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Northern Harrier

Circus hudsonius

Length: 18 - 22 inches Wingspan: 40 - 48 inches Seasonality: All Seasons
ID Keys: White rump patch in flight, long black-tipped wings, long tail

Northern Harrier - Circus hudsoniusOften seen flying low and slow over fields in search of prey, a Northern Harrier in flight can be easily identified both by the unique hunting style, and by an easily seen white rump patch.  They were formerly known as the Marsh Hawk, a well-deserved name in parts of their range given the preference for hanging out near large expanses of herbaceous wetland. A bird of the open country, they shun forested areas, and even tend to avoid perching in clumps of trees such as shelterbelts or riparian areas.


As the former name implies, it is often found in marshes or sloughs, especially in the eastern parts of their range or in the Prairie Potholes region where extensive cattail wetlands are common. However, further west they are also often found in dryer habitats, including dryland prairie and farm fields.


Small mammals, birds, snakes, frogs, and large insects. 


Typically hunts by low, deliberate flights over fields and open lands, a behavior that makes identification of the species often possible even if the bird is seen from a distance. Unlike many raptors, they are capable of hovering when prey is spotted.  Their unique facial disks are thought to aid Northern Harriers in identifying prey by sound, while most hawks hunt primarily by sight alone.


May through June in South Dakota. The nest of a Northern Harrier is built on the ground, typically in dense vegetation such as near shrubby vegetation, amongst cattails or other wetland vegetation, or amongst thick clumps of grass. The male and female both help to construct the nest, although the female typically does the final nest construction. The main structure of the nest is based on cattails, bulrushes, willow stems, or other thicker pieces of vegetation, and then lined with grasses and other finer herbaceous material. The female lays 3 to 6 eggs, and she alone incubates them. Males however do provide food for the female, and for the young after they hatch. The incubation period is around 30 days.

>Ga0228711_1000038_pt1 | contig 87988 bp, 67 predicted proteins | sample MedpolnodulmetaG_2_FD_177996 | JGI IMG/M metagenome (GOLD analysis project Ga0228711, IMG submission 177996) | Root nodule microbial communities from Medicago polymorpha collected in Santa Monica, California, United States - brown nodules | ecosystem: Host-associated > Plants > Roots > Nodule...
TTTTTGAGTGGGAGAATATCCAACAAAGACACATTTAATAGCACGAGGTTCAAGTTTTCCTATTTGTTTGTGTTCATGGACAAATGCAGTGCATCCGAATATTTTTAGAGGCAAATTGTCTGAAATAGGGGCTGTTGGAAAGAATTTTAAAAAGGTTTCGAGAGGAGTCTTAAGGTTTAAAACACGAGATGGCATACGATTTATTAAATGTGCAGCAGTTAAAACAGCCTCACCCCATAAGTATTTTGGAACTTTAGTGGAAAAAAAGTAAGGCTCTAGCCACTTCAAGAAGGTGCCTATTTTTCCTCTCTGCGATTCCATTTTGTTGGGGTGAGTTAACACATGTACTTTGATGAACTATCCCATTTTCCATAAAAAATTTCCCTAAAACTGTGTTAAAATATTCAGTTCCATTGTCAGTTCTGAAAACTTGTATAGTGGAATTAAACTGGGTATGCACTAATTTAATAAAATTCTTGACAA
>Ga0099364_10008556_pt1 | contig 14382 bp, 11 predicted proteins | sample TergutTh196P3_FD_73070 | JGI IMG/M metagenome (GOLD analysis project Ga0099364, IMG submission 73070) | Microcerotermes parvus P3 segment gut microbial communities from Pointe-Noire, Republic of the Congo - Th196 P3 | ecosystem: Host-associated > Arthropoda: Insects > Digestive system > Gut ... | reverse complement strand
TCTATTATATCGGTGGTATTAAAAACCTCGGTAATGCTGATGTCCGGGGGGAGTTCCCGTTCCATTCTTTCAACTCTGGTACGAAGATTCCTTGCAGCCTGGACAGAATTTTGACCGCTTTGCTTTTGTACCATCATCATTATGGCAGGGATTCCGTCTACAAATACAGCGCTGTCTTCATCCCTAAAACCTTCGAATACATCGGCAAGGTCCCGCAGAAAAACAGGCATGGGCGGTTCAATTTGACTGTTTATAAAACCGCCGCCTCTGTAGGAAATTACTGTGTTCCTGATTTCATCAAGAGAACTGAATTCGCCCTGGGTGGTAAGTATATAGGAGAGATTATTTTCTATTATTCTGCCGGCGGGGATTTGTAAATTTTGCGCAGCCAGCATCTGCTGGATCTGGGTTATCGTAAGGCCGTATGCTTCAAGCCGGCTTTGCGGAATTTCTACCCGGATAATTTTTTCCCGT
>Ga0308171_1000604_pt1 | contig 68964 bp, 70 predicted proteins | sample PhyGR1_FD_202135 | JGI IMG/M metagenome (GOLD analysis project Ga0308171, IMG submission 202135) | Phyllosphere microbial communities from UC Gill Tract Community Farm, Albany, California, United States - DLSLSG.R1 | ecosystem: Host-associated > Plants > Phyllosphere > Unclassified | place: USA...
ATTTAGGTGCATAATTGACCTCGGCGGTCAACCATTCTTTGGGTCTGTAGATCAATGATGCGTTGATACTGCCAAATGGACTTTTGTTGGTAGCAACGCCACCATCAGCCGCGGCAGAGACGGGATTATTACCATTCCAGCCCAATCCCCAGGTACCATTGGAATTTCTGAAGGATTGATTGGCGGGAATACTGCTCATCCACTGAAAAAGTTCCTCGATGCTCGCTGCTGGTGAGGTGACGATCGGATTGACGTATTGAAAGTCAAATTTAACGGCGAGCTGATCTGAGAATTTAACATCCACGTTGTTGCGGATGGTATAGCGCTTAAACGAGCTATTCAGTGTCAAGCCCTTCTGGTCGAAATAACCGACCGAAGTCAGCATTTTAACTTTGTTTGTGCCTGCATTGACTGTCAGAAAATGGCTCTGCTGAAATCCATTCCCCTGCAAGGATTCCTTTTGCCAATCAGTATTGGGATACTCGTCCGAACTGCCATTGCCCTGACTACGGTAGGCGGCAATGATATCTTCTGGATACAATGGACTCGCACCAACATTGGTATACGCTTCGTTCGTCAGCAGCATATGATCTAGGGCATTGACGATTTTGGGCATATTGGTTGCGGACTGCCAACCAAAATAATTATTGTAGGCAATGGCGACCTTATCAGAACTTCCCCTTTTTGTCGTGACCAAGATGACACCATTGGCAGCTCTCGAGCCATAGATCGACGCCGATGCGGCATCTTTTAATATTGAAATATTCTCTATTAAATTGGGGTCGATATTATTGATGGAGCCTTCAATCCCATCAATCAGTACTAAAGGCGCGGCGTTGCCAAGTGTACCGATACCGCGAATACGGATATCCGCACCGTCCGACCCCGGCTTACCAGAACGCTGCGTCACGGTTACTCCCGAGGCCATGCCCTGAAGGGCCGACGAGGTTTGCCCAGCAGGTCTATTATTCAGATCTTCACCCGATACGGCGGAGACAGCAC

Piercing whistles and high thin calls.


Northern populations do migrate, but southern populations may be semi-permanent residents. It's not clear if some Northern Harriers that overwinter in South Dakota are permanent residents, or are birds moving down from further north and replacing birds that summer in South Dakota but migrate further south for the winter.

Interactive eBird map:

Click here to access an interactive eBird map of Northern Harrier sightings

Similar Species:

If seen well, Northern Harriers have a unique shape, plumage, and behavior, but they could potentially be confused with the following species:

Rough-legged Hawk 5 - Buteo lagopus Rough-legged Hawk 33 - Buteo lagopus Cooper's Hawk 3 - Accipiter cooperii Cooper's Hawk 5 - Accipiter cooperii
Rough-legged Hawk Rough-legged Hawk Cooper's Hawk Cooper's Hawk

Conservation Status:

Seems to be declining in parts of its range when measured with Christmas Bird Count or Breeding Bird Survey data, possibly because of loss of wetland habitat and/or pesticide use. However, overall populations are still strong, as they are found across a very broad geographic area and are common in parts of their range. The IUCN considers the Northern Harrier to be a species of "least concern".

Further Information:

Photo Information:

November 26th, 2008 - Fort Pierre National Grasslands, South Dakota - Terry Sohl

Additional Photos:

Click on the image chips or text links below for additional, higher-resolution Northern Harrier photos.

Audio File Credits:


Click on the range map for a higher-resolution view 
Northern Harrier - Range Map
South Dakota Status: Uncommon migrant and summer resident.  Uncommon in winter in the south, rare in the north.

Additional Northern Harrier Photos
Click for a higher-resolution version of these photos
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